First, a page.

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Old 01-03-2009, 02:49 PM
 
1,473 posts, read 1,653,735 times
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Quote:
Originally Posted by WilliamM View Post
This is the first of probably several threads I'll create to discuss the piece I just discovered in Conde Nast's Portfolio magazine (Atlanta - Business Travel - City Guide - Portfolio.com (http://tinyurl.com/7559bb - broken link)) in a series of brief overviews of popular travel destinations for business travelers. The piece is surprisingly critical of Atlanta, slightly dismissive even, but not in a typical mindless or snobbish way that's easy to dismiss. The article makes a number of interesting -- and very debatable -- claims about Atlanta, starting with the following about the Olympics:

The city's yearning for recognition and respect backfired in 1996, when it hosted an uninspiring Olympics that served only to highlight its deficiencies.

I'm intrigued by the boldness of the claim and quite frankly I've never heard it put in such brutally honest terms. Though I don't at all agree with it, I have to admit to finding it harder to refute than I would initially expect. Ultimately I have to confess that it's a quite legitimate argument, even if ultimately I think the jury is still out.

In any case I thought I'd throw it out there for the forum to see if others basically accept this conclusion or not.
I actually agree with the statement in the sense that the city was probably not ready to host a world stage event. It must have only highligthed those issues to visitors.

I would add that the idea of hosting a world event almost exclusively on advertising money was, in hindsight, a mistake. A once in a lifetime event such as the Olympics might be a good reason to invest public dollars.

On the other hand I strongly disagree that it backfired. Following the Olympics the metro experienced unbelievable economic growth. I also think the Olympics did play some small role in the resurgence of the city-proper.
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Old 01-03-2009, 03:09 PM
 
719 posts, read 1,474,143 times
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Quote:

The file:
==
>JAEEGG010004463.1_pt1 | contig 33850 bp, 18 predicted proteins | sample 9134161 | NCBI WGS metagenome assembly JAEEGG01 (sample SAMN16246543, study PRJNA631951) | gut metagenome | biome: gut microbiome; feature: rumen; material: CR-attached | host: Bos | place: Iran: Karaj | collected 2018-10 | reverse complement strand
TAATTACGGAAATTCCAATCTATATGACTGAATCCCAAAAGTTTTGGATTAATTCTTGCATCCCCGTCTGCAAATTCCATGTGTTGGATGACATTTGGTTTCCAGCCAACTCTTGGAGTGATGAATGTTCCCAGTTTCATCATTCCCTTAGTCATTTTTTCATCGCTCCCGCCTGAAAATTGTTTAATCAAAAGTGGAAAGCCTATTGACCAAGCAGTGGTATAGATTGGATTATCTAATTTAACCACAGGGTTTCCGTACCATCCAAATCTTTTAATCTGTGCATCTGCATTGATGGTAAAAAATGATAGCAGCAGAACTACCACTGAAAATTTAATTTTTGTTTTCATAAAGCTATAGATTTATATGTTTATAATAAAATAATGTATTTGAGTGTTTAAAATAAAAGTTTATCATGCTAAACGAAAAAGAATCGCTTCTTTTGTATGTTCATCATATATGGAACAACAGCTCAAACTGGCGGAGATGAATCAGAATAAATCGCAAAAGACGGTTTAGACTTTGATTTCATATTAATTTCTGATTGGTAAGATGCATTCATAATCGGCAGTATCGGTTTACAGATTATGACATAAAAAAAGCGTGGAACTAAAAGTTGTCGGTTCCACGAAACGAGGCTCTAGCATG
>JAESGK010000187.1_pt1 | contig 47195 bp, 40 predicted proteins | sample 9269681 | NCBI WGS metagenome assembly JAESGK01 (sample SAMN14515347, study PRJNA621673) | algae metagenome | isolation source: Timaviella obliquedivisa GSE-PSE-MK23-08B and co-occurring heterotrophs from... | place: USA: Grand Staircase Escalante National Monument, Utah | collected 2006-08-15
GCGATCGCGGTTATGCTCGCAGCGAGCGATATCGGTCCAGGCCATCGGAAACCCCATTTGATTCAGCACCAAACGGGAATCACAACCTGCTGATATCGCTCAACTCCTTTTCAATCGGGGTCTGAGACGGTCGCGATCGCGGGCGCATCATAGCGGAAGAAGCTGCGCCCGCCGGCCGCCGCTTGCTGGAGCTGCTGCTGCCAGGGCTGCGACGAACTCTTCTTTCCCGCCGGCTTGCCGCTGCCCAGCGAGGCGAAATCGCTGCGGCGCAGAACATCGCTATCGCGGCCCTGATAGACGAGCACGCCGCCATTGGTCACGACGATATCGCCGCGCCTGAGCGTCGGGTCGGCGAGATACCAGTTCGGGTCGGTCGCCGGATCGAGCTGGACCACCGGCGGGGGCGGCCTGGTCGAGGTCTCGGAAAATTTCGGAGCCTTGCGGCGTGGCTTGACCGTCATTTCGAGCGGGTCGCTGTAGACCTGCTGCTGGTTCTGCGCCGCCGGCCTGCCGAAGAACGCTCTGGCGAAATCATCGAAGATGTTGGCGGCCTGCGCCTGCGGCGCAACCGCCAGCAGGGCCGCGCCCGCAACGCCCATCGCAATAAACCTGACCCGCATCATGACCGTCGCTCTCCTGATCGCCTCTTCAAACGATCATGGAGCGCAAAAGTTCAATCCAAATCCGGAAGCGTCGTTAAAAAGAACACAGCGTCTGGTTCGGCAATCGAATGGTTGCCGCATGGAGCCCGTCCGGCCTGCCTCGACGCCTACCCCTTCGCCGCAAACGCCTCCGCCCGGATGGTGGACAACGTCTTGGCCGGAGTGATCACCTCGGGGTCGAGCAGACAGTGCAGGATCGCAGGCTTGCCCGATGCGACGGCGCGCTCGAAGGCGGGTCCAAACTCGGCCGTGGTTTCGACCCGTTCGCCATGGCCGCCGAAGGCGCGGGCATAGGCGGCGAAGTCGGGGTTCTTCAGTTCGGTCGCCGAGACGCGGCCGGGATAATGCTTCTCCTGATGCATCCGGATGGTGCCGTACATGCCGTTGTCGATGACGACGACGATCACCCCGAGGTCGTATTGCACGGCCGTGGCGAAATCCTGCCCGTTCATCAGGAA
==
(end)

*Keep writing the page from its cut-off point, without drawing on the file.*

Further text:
Originally Posted by atlantagreg30127 View Post
Atlanta is still basically, just a bunch of smaller towns and cities clustered into one regional area, as opposed to a single modern International city. It'll get there - but not immediately, and not because of an Olympics or any other large event.
Well said.

And that's what I've always believed. It will eventually get there, but it's still got to go through some maturing yet (in the political sense as much as anything else - and by that I mean just all the political compromises and alliances betw groups that are necessary to make a huge urban entity work). But this article shows a certain kind of skepticism towards Atlanta that seems completely wrong, though it's hard to refute it either.
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Old 01-03-2009, 03:28 PM
 
719 posts, read 1,474,143 times
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Quote:
Originally Posted by J2rescue View Post
I actually agree with the statement in the sense that the city was probably not ready to host a world stage event. It must have only highligthed those issues to visitors.

I would add that the idea of hosting a world event almost exclusively on advertising money was, in hindsight, a mistake. A once in a lifetime event such as the Olympics might be a good reason to invest public dollars.

On the other hand I strongly disagree that it backfired. Following the Olympics the metro experienced unbelievable economic growth. I also think the Olympics did play some small role in the resurgence of the city-proper.